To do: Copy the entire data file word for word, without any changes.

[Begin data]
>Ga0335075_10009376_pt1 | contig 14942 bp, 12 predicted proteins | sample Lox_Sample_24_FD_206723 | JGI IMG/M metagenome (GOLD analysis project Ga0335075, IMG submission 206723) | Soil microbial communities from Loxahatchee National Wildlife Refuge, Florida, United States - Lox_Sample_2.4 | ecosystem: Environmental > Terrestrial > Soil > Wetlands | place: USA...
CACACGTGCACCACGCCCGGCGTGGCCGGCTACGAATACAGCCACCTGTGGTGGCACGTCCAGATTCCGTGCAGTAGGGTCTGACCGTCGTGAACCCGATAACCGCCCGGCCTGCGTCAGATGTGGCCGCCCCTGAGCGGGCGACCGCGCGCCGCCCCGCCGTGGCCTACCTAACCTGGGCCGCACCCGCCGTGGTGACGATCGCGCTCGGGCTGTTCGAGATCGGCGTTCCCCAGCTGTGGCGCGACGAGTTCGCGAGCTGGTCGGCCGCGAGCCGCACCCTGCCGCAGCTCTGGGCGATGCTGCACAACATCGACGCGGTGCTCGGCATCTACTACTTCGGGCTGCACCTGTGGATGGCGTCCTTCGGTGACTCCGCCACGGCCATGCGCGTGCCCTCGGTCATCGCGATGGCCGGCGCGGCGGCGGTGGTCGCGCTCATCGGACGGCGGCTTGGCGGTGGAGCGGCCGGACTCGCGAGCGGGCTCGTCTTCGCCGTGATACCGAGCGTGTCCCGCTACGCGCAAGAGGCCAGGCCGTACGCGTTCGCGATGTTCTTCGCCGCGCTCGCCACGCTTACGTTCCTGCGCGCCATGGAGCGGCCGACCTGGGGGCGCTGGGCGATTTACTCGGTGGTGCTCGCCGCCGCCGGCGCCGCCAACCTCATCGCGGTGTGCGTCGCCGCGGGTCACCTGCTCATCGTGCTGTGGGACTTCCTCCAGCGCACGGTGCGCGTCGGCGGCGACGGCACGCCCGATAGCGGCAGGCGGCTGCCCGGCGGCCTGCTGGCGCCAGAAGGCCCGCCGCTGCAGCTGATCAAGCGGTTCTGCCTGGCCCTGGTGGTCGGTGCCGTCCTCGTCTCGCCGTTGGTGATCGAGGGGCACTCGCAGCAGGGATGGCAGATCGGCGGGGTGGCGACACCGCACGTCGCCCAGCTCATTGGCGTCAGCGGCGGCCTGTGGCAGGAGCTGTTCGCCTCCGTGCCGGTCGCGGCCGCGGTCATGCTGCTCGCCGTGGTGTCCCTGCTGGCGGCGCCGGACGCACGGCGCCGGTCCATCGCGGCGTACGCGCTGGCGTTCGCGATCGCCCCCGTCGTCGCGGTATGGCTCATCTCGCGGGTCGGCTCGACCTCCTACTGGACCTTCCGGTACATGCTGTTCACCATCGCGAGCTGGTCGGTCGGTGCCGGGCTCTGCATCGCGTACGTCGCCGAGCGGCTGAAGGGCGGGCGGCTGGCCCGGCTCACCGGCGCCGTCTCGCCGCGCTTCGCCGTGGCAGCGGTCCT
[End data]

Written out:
>Ga0335075_10009376_pt1 | contig 14942 bp, 12 predicted proteins | sample Lox_Sample_24_FD_206723 | JGI IMG/M metagenome (GOLD analysis project Ga0335075, IMG submission 206723) | Soil microbial communities from Loxahatchee National Wildlife Refuge, Florida, United States - Lox_Sample_2.4 | ecosystem: Environmental > Terrestrial > Soil > Wetlands | place: USA...
CACACGTGCACCACGCCCGGCGTGGCCGGCTACGAATACAGCCACCTGTGGTGGCACGTCCAGATTCCGTGCAGTAGGGTCTGACCGTCGTGAACCCGATAACCGCCCGGCCTGCGTCAGATGTGGCCGCCCCTGAGCGGGCGACCGCGCGCCGCCCCGCCGTGGCCTACCTAACCTGGGCCGCACCCGCCGTGGTGACGATCGCGCTCGGGCTGTTCGAGATCGGCGTTCCCCAGCTGTGGCGCGACGAGTTCGCGAGCTGGTCGGCCGCGAGCCGCACCCTGCCGCAGCTCTGGGCGATGCTGCACAACATCGACGCGGTGCTCGGCATCTACTACTTCGGGCTGCACCTGTGGATGGCGTCCTTCGGTGACTCCGCCACGGCCATGCGCGTGCCCTCGGTCATCGCGATGGCCGGCGCGGCGGCGGTGGTCGCGCTCATCGGACGGCGGCTTGGCGGTGGAGCGGCCGGACTCGCGAGCGGGCTCGTCTTCGCCGTGATACCGAGCGTGTCCCGCTACGCGCAAGAGGCCAGGCCGTACGCGTTCGCGATGTTCTTCGCCGCGCTCGCCACGCTTACGTTCCTGCGCGCCATGGAGCGGCCGACCTGGGGGCGCTGGGCGATTTACTCGGTGGTGCTCGCCGCCGCCGGCGCCGCCAACCTCATCGCGGTGTGCGTCGCCGCGGGTCACCTGCTCATCGTGCTGTGGGACTTCCTCCAGCGCACGGTGCGCGTCGGCGGCGACGGCACGCCCGATAGCGGCAGGCGGCTGCCCGGCGGCCTGCTGGCGCCAGAAGGCCCGCCGCTGCAGCTGATCAAGCGGTTCTGCCTGGCCCTGGTGGTCGGTGCCGTCCTCGTCTCGCCGTTGGTGATCGAGGGGCACTCGCAGCAGGGATGGCAGATCGGCGGGGTGGCGACACCGCACGTCGCCCAGCTCATTGGCGTCAGCGGCGGCCTGTGGCAGGAGCTGTTCGCCTCCGTGCCGGTCGCGGCCGCGGTCATGCTGCTCGCCGTGGTGTCCCTGCTGGCGGCGCCGGACGCACGGCGCCGGTCCATCGCGGCGTACGCGCTGGCGTTCGCGATCGCCCCCGTCGTCGCGGTATGGCTCATCTCGCGGGTCGGCTCGACCTCCTACTGGACCTTCCGGTACATGCTGTTCACCATCGCGAGCTGGTCGGTCGGTGCCGGGCTCTGCATCGCGTACGTCGCCGAGCGGCTGAAGGGCGGGCGGCTGGCCCGGCTCACCGGCGCCGTCTCGCCGCGCTTCGCCGTGGCAGCGGTCCT